Thanks for that. I was unaware of the extent of the recordings. It sort of
fires the imagination, although you may be correct, perhaps not a single one
has come down to us.
WRT wire recorders, I had previously thought that they had only been made
practical after the invention of the vacuum tube (i.e., after Twain's
death). But (via Google search term "wire recording") Valdemar Poulsen
seems to have made a more-or-less working wire recorder as early as 1899 and
tried to market it for a few years. "Telegraphone" (?) Anyway, these were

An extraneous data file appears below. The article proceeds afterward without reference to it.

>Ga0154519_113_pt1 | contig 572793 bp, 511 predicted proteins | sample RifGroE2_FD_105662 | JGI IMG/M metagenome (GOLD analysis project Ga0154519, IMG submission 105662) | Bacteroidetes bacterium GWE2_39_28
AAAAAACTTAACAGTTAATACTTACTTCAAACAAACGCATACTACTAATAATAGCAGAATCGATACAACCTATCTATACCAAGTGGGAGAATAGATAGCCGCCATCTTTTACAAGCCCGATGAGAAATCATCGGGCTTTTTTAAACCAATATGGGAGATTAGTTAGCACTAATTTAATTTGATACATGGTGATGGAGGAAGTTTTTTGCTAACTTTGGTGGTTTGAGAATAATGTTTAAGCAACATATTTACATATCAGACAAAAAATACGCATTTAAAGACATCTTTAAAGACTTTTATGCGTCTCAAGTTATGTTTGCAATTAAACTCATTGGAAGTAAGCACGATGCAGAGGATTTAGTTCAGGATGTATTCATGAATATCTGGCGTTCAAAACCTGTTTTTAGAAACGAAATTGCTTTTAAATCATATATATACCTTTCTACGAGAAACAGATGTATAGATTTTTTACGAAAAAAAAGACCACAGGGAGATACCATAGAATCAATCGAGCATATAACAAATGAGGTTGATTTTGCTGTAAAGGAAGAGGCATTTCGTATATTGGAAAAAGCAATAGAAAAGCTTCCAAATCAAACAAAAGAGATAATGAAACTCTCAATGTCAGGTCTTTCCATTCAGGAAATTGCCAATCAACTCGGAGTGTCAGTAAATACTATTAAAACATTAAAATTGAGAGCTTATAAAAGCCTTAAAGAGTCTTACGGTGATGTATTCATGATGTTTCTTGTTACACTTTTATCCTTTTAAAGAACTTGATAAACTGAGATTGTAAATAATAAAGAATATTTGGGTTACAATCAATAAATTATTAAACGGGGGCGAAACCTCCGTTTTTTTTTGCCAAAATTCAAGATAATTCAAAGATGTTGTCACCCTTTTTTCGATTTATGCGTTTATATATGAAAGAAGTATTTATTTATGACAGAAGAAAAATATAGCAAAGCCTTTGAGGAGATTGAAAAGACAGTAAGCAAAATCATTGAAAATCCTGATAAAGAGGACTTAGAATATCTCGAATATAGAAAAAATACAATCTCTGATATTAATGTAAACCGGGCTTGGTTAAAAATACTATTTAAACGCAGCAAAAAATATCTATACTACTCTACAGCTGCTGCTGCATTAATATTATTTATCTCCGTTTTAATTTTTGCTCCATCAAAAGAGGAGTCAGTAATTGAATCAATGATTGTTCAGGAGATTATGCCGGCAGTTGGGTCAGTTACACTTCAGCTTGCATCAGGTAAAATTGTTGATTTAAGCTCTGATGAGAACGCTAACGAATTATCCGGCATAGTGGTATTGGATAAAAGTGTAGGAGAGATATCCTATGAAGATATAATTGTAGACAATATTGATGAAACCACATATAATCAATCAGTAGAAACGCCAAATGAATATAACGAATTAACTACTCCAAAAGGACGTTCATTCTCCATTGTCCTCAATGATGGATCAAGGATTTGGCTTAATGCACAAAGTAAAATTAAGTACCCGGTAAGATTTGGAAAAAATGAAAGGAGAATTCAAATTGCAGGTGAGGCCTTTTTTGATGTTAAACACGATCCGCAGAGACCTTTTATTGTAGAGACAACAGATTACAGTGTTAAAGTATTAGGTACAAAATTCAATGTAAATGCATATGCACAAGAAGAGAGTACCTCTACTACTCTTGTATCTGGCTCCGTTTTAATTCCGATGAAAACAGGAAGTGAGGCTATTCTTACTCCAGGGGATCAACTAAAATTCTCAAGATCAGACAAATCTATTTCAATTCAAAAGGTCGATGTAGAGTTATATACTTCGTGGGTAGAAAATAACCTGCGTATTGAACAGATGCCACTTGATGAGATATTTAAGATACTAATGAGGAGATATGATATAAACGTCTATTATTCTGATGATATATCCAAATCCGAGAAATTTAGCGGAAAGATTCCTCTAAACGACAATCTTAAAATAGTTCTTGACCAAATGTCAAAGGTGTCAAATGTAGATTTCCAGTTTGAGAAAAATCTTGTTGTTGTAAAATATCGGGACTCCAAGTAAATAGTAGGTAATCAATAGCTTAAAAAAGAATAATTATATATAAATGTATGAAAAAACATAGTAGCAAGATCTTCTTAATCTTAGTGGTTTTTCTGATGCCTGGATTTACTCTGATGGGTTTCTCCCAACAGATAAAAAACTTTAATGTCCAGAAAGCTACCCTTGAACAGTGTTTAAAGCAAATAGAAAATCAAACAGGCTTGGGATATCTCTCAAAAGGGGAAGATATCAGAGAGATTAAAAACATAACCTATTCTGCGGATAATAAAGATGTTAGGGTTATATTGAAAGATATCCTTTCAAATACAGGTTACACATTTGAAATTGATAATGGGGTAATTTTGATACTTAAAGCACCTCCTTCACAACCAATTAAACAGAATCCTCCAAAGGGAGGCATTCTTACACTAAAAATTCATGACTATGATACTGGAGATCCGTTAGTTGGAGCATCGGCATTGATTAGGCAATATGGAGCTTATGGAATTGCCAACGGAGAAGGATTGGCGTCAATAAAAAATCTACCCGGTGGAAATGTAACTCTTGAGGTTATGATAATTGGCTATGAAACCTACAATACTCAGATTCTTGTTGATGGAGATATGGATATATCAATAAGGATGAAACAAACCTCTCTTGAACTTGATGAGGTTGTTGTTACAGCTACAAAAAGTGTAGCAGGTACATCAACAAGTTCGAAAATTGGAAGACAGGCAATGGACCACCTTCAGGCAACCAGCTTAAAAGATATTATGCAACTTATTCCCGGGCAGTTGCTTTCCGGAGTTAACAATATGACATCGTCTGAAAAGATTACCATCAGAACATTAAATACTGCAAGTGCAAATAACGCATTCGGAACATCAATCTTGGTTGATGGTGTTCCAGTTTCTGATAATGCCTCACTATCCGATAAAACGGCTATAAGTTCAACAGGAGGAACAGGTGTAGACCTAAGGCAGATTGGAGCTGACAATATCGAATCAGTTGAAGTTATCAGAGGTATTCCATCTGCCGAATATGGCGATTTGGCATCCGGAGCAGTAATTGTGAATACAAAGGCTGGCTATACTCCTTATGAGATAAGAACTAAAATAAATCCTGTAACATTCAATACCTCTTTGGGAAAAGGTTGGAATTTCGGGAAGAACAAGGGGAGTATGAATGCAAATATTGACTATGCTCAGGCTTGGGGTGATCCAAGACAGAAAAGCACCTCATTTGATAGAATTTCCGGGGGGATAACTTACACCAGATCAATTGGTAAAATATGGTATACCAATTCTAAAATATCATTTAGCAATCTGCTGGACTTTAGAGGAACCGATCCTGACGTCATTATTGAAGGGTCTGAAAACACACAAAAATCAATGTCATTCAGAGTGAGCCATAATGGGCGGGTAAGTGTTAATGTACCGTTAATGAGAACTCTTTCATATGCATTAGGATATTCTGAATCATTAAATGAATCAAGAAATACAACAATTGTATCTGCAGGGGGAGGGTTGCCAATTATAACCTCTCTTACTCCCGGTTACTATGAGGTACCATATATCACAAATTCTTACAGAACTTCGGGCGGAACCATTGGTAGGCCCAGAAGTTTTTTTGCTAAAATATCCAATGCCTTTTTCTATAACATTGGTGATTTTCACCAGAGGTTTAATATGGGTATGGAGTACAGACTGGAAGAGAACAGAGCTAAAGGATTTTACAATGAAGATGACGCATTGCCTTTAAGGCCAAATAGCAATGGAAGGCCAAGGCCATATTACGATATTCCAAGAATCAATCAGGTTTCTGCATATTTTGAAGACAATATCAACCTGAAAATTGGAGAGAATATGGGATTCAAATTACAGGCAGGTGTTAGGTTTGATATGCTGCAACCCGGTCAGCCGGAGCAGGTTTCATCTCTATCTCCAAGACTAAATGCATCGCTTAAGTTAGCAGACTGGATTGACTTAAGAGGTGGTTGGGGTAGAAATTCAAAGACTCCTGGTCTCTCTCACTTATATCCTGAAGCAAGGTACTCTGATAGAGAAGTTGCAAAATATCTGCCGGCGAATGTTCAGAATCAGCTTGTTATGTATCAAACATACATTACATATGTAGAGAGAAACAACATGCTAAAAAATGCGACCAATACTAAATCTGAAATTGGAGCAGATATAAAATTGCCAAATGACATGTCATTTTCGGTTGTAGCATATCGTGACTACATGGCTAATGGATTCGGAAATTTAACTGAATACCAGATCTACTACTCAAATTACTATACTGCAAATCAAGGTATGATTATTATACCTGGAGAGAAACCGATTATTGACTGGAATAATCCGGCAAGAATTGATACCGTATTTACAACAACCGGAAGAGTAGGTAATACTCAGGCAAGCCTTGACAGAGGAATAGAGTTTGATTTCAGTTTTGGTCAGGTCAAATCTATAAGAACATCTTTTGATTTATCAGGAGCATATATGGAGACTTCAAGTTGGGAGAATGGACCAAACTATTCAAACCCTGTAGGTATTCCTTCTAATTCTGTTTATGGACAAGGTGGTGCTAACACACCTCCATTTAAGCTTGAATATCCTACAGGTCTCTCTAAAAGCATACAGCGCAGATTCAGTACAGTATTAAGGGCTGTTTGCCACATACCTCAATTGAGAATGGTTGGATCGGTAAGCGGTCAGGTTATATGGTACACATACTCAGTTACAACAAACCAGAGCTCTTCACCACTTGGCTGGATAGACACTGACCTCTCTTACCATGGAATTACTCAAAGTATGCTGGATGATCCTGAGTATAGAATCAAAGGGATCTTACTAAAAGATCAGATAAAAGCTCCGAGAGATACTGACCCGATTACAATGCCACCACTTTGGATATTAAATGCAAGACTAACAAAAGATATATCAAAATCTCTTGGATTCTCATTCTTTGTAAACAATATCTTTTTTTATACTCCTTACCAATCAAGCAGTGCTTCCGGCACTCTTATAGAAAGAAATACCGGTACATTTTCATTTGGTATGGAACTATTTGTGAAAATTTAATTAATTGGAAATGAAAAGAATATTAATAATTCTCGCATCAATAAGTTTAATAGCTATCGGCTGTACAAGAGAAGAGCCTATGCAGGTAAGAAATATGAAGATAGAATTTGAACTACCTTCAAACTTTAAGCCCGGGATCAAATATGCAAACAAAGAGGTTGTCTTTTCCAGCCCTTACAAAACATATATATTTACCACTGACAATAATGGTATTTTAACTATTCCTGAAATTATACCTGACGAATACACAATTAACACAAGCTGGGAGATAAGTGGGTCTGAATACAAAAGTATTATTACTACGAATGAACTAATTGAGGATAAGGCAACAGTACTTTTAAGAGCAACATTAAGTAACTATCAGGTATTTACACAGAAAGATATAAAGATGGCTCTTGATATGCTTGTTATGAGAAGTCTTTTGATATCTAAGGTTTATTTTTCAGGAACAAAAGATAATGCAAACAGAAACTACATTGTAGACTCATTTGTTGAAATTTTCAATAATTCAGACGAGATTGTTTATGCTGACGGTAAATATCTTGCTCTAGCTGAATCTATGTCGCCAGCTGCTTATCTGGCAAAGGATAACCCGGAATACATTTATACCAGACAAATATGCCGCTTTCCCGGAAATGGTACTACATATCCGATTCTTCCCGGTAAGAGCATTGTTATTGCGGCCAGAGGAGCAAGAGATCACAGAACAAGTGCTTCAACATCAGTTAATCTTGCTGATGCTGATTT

_cylinders wrapped with wire_ (as opposed to the later wire on spools),
although they could put sound on metal disks as well, as you say.
Cripes - you'd think that _one_ of these different types of Twain recording
would manage to have survived, wouldn't you? But maybe not ... our own
magnetic tapes, hard disks, and ordinary plastic CDs/DVDs don't have any
greater survival value (except, of course, that of sheer quantity).